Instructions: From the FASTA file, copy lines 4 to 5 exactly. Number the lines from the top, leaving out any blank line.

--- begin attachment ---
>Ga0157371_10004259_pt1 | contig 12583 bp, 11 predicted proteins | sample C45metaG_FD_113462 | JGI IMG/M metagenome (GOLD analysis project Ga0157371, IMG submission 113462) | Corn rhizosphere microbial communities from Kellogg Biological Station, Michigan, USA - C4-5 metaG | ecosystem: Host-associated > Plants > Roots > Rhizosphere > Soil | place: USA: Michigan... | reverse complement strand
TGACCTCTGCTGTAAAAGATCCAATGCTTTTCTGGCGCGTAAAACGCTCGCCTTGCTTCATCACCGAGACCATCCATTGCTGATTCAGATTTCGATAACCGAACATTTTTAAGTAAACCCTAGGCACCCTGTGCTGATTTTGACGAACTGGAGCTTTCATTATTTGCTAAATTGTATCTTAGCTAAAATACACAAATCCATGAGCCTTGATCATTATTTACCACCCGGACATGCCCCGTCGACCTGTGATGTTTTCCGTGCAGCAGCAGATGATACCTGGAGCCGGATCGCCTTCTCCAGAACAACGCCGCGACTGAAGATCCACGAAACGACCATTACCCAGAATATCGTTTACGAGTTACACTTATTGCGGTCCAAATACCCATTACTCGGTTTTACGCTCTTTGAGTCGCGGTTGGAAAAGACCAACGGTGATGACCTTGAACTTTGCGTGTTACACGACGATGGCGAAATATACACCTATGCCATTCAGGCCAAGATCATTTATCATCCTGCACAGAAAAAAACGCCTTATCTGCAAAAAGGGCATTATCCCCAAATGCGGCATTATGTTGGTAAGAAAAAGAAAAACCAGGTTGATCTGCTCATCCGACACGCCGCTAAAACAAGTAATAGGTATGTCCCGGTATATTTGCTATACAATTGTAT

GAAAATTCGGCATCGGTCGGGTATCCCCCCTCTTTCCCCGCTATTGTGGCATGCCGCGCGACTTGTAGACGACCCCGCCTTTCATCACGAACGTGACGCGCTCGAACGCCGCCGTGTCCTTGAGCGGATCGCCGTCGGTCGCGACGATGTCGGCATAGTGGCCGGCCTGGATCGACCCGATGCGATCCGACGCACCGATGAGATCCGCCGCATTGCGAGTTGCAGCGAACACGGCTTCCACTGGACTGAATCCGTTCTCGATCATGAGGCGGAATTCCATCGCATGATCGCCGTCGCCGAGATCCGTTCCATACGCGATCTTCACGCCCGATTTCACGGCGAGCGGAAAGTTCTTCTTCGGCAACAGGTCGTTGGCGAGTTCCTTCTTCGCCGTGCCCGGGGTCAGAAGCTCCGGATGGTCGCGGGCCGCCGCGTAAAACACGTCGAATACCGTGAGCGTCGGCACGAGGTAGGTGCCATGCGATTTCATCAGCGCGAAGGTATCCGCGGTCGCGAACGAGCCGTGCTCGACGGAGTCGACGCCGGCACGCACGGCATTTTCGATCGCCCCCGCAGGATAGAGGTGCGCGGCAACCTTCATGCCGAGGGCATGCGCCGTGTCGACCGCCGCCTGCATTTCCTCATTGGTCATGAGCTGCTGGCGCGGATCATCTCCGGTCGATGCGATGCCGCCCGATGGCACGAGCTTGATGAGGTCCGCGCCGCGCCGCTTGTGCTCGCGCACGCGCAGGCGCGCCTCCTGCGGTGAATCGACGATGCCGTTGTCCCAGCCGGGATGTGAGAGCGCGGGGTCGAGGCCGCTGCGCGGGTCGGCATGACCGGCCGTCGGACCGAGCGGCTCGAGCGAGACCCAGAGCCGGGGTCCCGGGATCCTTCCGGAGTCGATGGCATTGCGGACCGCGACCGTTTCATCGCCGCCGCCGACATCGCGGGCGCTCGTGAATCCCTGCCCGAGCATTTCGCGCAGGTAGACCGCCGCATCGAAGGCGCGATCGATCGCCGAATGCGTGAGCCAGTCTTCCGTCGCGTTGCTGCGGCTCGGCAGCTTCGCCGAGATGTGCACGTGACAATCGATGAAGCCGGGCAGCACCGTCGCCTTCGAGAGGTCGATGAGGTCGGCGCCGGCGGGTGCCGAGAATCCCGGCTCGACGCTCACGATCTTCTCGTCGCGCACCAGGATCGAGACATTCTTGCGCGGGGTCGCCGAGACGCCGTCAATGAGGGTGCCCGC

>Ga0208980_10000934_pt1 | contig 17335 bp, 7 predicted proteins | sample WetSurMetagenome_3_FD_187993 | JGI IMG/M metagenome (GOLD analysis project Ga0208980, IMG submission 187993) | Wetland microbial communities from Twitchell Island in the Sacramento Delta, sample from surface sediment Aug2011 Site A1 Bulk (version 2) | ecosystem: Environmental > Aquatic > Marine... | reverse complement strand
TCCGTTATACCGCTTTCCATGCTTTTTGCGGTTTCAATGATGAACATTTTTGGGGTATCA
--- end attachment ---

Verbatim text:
>Ga0208980_10000934_pt1 | contig 17335 bp, 7 predicted proteins | sample WetSurMetagenome_3_FD_187993 | JGI IMG/M metagenome (GOLD analysis project Ga0208980, IMG submission 187993) | Wetland microbial communities from Twitchell Island in the Sacramento Delta, sample from surface sediment Aug2011 Site A1 Bulk (version 2) | ecosystem: Environmental > Aquatic > Marine... | reverse complement strand
TCCGTTATACCGCTTTCCATGCTTTTTGCGGTTTCAATGATGAACATTTTTGGGGTATCA